Religions are often thought to be about what’s true. In most faiths, belonging means believing the core ideas or revealed truths of its particular message, as well as joining in the practice and culture of a community. All faiths that claim to be universal – that is, true for everyone, and not just for a particular group at a particular time – have to deal with the fact that there are people outside.
Are other faiths just wrong, or at best only partial or garbled versions of the Truth? Can those outside the faith still be good people? If they can, doesn’t it imply that keeping the faith isn’t after all essential to ‘being good’? If you are in an interfaith relationship these kinds of questions are not just theoretical.
In a multi-faith society people of other faiths may be your neighbours; in an interfaith marriage they are your family. Whereas communities sometimes deal with the challenge of other faiths by keeping a certain distance, people in interfaith families cannot avoid the issues.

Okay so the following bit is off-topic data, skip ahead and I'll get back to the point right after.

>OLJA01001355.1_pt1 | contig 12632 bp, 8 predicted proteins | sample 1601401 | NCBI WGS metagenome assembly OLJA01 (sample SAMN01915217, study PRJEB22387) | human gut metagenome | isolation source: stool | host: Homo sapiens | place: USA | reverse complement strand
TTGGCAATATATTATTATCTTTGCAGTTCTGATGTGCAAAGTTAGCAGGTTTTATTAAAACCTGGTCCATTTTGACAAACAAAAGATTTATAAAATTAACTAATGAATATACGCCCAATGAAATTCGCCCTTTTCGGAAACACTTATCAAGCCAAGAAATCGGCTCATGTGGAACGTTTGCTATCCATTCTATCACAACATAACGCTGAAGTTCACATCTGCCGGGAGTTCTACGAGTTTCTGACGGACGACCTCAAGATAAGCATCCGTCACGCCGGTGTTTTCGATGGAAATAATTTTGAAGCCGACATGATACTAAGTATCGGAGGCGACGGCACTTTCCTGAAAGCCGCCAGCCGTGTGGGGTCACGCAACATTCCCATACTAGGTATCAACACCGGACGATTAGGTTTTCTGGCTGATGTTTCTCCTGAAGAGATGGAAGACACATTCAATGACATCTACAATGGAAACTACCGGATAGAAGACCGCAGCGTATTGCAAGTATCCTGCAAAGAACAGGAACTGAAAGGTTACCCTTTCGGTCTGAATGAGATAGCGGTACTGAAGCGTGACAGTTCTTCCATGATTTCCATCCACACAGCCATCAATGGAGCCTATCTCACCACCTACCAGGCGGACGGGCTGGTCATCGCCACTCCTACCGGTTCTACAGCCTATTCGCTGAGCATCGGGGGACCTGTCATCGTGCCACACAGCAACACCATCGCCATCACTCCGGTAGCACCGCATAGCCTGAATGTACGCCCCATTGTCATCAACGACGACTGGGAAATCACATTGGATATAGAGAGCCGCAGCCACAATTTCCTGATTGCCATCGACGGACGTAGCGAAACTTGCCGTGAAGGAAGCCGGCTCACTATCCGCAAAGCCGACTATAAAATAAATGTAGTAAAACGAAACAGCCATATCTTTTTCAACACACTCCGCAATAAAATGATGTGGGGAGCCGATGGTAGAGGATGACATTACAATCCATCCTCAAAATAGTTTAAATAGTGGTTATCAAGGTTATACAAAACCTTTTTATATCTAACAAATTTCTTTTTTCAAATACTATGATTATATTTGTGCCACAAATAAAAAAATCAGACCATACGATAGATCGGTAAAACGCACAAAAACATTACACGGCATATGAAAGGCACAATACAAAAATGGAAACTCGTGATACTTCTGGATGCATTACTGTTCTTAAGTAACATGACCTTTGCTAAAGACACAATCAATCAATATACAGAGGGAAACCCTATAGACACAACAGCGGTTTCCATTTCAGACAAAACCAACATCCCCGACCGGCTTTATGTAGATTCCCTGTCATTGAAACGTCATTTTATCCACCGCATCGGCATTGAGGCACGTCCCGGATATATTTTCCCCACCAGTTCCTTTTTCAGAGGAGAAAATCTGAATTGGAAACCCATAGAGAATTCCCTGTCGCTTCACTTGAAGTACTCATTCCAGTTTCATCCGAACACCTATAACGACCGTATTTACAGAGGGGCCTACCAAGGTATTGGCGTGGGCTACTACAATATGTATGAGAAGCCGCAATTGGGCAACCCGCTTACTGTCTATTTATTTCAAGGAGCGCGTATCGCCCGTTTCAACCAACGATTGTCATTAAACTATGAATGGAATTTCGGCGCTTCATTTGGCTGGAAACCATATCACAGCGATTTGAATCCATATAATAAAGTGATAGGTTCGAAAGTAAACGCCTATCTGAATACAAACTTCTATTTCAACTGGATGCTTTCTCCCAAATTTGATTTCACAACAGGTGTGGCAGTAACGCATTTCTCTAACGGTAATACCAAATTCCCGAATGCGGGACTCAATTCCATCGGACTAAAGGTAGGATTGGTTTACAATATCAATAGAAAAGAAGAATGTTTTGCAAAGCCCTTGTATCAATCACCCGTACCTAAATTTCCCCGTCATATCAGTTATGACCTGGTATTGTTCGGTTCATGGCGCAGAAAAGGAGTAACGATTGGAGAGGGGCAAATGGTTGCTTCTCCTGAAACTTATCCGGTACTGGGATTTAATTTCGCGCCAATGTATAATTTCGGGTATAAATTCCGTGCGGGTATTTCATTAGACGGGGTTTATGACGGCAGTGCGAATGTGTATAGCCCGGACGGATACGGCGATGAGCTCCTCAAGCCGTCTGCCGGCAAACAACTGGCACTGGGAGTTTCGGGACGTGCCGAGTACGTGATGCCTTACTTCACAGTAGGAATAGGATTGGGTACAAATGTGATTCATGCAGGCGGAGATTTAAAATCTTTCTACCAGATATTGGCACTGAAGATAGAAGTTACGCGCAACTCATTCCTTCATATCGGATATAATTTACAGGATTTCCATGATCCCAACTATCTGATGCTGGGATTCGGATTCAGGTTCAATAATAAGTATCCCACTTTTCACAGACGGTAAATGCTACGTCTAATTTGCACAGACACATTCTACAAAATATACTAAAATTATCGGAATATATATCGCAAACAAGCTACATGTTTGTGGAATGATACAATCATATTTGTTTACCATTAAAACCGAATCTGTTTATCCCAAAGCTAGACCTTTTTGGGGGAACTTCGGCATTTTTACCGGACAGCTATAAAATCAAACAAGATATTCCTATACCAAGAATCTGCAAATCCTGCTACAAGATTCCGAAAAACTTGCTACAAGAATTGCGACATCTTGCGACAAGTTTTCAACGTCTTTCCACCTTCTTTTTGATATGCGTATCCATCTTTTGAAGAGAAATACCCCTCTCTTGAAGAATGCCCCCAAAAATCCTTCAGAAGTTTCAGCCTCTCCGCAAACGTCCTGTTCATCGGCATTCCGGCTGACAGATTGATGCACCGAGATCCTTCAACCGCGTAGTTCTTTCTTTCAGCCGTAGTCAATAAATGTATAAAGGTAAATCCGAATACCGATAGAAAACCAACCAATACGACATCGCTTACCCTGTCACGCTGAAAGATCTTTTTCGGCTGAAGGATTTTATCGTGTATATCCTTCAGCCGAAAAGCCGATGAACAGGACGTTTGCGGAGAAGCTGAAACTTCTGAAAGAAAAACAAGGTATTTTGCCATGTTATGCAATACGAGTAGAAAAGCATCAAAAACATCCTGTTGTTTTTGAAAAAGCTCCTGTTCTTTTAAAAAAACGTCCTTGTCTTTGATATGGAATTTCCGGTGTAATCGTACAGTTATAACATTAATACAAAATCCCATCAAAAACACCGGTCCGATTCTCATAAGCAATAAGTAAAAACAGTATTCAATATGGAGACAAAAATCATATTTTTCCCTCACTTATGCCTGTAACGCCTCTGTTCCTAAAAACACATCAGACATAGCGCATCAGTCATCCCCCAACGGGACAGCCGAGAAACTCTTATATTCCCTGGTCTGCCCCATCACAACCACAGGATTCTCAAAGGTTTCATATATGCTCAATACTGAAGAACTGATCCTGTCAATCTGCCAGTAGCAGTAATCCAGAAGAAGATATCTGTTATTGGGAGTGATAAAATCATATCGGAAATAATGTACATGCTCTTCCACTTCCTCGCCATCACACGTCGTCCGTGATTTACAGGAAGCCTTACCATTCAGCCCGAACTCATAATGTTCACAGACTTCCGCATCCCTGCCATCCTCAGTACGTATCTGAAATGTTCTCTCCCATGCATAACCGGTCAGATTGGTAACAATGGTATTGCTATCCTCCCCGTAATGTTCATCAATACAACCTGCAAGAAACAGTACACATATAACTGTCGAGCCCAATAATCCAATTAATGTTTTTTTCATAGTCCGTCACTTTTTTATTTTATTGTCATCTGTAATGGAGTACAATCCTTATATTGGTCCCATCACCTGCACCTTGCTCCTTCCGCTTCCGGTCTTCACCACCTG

Different approaches to the matter of religious Truth:
- Ignoring or rejecting – ‘We don’t do “Truth”’
- Hoping and praying that one day your partner will be convinced and converted
- Accepting a humble approach to Truth – God alone is all-knowing.
- Treating religion as part of an ongoing search for Truth, and recognising that no one is in a position of complete knowledge.
- Respecting your partner’s faith and asking the same of your own. By respecting both faiths you behave as if both contain Truth, but observe them in different ways and at different times.
- Finding affinities in both religions, such as Love or belief in a Creator, respect for creation, or a sense of human purpose and accountability.
- Experiencing ‘Truth shock,’ and feeling the need to defend it from challenge.